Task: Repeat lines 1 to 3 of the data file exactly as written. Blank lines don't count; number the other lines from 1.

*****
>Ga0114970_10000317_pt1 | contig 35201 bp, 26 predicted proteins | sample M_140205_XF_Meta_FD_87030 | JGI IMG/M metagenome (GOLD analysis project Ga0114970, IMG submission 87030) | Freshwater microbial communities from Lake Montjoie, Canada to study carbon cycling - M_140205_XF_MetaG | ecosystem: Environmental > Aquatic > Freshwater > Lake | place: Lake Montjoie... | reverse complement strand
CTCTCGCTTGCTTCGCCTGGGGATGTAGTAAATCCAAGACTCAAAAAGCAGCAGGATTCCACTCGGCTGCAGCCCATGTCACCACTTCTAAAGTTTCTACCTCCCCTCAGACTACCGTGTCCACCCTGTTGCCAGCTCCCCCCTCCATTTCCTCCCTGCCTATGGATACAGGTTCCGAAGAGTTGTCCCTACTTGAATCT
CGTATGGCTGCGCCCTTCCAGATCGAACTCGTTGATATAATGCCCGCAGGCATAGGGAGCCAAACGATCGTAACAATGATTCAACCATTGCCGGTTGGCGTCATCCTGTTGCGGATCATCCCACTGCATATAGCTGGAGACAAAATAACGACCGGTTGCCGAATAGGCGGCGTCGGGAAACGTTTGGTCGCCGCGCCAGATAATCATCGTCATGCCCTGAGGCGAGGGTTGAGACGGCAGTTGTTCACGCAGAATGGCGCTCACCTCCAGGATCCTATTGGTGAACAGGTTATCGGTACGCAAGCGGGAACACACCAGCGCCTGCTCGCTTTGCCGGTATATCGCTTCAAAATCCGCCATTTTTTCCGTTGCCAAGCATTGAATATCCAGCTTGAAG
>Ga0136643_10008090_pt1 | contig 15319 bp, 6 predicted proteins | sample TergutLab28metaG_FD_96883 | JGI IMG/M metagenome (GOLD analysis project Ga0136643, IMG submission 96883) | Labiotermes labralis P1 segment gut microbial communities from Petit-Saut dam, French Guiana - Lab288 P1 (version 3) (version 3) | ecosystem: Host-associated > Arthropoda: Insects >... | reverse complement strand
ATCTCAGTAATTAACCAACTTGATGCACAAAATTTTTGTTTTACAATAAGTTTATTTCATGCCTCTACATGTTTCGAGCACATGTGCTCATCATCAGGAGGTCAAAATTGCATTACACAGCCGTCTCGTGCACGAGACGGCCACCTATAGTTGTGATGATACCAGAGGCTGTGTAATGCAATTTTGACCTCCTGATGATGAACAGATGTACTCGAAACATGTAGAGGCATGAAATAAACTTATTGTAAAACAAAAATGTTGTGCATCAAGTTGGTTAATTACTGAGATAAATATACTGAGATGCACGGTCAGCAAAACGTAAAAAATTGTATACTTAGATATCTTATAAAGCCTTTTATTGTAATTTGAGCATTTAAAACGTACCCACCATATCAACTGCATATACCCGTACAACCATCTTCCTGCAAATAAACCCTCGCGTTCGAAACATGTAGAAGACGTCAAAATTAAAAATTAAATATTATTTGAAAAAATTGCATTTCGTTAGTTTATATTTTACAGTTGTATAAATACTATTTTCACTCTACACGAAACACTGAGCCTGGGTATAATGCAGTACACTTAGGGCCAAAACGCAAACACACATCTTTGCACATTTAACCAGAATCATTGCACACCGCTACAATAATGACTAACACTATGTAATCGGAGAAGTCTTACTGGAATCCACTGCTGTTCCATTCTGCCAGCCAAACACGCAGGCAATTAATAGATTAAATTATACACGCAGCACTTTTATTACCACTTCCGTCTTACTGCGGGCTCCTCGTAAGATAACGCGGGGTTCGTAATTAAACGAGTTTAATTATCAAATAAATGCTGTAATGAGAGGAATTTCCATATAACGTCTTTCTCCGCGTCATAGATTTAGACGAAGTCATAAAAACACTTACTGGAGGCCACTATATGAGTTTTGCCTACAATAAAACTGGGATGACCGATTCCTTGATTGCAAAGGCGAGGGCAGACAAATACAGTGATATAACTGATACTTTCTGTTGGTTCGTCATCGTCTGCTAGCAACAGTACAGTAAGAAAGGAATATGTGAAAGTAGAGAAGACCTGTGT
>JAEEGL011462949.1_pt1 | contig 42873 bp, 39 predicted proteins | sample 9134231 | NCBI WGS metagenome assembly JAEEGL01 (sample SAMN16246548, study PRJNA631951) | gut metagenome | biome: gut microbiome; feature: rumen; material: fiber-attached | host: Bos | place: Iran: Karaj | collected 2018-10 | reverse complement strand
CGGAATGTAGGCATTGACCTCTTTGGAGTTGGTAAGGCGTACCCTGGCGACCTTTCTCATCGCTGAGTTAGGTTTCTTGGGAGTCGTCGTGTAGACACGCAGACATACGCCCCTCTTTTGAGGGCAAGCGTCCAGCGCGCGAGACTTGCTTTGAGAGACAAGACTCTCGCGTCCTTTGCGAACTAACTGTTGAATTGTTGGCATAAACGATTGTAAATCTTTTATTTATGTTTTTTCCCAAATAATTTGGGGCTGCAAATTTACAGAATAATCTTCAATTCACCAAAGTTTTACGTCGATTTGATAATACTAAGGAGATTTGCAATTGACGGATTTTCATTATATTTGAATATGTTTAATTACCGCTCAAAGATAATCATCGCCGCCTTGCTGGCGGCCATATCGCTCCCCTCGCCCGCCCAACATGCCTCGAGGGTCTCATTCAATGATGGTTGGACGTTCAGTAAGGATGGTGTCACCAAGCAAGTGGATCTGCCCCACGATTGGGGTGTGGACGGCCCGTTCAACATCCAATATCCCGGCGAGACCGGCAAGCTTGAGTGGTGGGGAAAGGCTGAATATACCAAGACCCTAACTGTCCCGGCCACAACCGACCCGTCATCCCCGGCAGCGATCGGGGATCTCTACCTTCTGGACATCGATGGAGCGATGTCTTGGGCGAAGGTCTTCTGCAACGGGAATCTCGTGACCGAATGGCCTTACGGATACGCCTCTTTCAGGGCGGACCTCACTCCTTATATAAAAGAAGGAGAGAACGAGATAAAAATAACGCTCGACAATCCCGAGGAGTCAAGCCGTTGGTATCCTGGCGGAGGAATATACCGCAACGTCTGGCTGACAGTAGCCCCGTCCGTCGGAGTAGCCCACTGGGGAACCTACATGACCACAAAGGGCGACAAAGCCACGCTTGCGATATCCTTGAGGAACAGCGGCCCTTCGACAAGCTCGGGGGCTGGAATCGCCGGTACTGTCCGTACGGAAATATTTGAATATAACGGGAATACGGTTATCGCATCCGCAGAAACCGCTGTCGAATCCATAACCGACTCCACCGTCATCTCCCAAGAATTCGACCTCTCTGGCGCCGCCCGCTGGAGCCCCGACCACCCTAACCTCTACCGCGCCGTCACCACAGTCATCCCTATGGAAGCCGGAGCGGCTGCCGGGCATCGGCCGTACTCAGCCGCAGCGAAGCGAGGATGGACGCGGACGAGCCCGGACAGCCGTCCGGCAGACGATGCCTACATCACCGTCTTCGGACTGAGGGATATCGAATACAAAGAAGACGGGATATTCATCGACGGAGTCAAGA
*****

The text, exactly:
>Ga0114970_10000317_pt1 | contig 35201 bp, 26 predicted proteins | sample M_140205_XF_Meta_FD_87030 | JGI IMG/M metagenome (GOLD analysis project Ga0114970, IMG submission 87030) | Freshwater microbial communities from Lake Montjoie, Canada to study carbon cycling - M_140205_XF_MetaG | ecosystem: Environmental > Aquatic > Freshwater > Lake | place: Lake Montjoie... | reverse complement strand
CTCTCGCTTGCTTCGCCTGGGGATGTAGTAAATCCAAGACTCAAAAAGCAGCAGGATTCCACTCGGCTGCAGCCCATGTCACCACTTCTAAAGTTTCTACCTCCCCTCAGACTACCGTGTCCACCCTGTTGCCAGCTCCCCCCTCCATTTCCTCCCTGCCTATGGATACAGGTTCCGAAGAGTTGTCCCTACTTGAATCT
CGTATGGCTGCGCCCTTCCAGATCGAACTCGTTGATATAATGCCCGCAGGCATAGGGAGCCAAACGATCGTAACAATGATTCAACCATTGCCGGTTGGCGTCATCCTGTTGCGGATCATCCCACTGCATATAGCTGGAGACAAAATAACGACCGGTTGCCGAATAGGCGGCGTCGGGAAACGTTTGGTCGCCGCGCCAGATAATCATCGTCATGCCCTGAGGCGAGGGTTGAGACGGCAGTTGTTCACGCAGAATGGCGCTCACCTCCAGGATCCTATTGGTGAACAGGTTATCGGTACGCAAGCGGGAACACACCAGCGCCTGCTCGCTTTGCCGGTATATCGCTTCAAAATCCGCCATTTTTTCCGTTGCCAAGCATTGAATATCCAGCTTGAAG